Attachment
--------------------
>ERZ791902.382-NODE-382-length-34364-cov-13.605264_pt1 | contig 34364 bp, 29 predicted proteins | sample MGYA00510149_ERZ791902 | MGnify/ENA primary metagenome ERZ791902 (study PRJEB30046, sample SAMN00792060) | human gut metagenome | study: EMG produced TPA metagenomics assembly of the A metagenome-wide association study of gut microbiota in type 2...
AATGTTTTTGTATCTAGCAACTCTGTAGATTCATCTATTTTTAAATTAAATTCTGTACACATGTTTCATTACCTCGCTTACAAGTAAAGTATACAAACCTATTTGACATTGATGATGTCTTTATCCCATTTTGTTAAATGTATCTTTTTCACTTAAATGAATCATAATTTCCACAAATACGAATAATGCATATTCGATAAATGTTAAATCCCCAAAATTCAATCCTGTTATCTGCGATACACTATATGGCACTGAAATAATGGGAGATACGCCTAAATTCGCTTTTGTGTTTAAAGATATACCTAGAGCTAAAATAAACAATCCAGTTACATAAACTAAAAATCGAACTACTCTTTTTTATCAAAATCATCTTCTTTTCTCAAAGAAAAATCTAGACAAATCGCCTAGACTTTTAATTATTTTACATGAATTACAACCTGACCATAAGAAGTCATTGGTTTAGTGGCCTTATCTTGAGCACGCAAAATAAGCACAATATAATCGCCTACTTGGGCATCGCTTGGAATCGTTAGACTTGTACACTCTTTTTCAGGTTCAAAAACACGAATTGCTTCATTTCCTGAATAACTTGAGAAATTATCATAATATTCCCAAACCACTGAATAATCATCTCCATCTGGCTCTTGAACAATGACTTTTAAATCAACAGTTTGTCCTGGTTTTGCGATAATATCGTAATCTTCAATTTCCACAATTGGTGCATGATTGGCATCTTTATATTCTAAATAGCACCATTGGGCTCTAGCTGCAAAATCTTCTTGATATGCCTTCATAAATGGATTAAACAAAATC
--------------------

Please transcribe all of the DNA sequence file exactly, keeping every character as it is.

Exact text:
>ERZ791902.382-NODE-382-length-34364-cov-13.605264_pt1 | contig 34364 bp, 29 predicted proteins | sample MGYA00510149_ERZ791902 | MGnify/ENA primary metagenome ERZ791902 (study PRJEB30046, sample SAMN00792060) | human gut metagenome | study: EMG produced TPA metagenomics assembly of the A metagenome-wide association study of gut microbiota in type 2...
AATGTTTTTGTATCTAGCAACTCTGTAGATTCATCTATTTTTAAATTAAATTCTGTACACATGTTTCATTACCTCGCTTACAAGTAAAGTATACAAACCTATTTGACATTGATGATGTCTTTATCCCATTTTGTTAAATGTATCTTTTTCACTTAAATGAATCATAATTTCCACAAATACGAATAATGCATATTCGATAAATGTTAAATCCCCAAAATTCAATCCTGTTATCTGCGATACACTATATGGCACTGAAATAATGGGAGATACGCCTAAATTCGCTTTTGTGTTTAAAGATATACCTAGAGCTAAAATAAACAATCCAGTTACATAAACTAAAAATCGAACTACTCTTTTTTATCAAAATCATCTTCTTTTCTCAAAGAAAAATCTAGACAAATCGCCTAGACTTTTAATTATTTTACATGAATTACAACCTGACCATAAGAAGTCATTGGTTTAGTGGCCTTATCTTGAGCACGCAAAATAAGCACAATATAATCGCCTACTTGGGCATCGCTTGGAATCGTTAGACTTGTACACTCTTTTTCAGGTTCAAAAACACGAATTGCTTCATTTCCTGAATAACTTGAGAAATTATCATAATATTCCCAAACCACTGAATAATCATCTCCATCTGGCTCTTGAACAATGACTTTTAAATCAACAGTTTGTCCTGGTTTTGCGATAATATCGTAATCTTCAATTTCCACAATTGGTGCATGATTGGCATCTTTATATTCTAAATAGCACCATTGGGCTCTAGCTGCAAAATCTTCTTGATATGCCTTCATAAATGGATTAAACAAAATC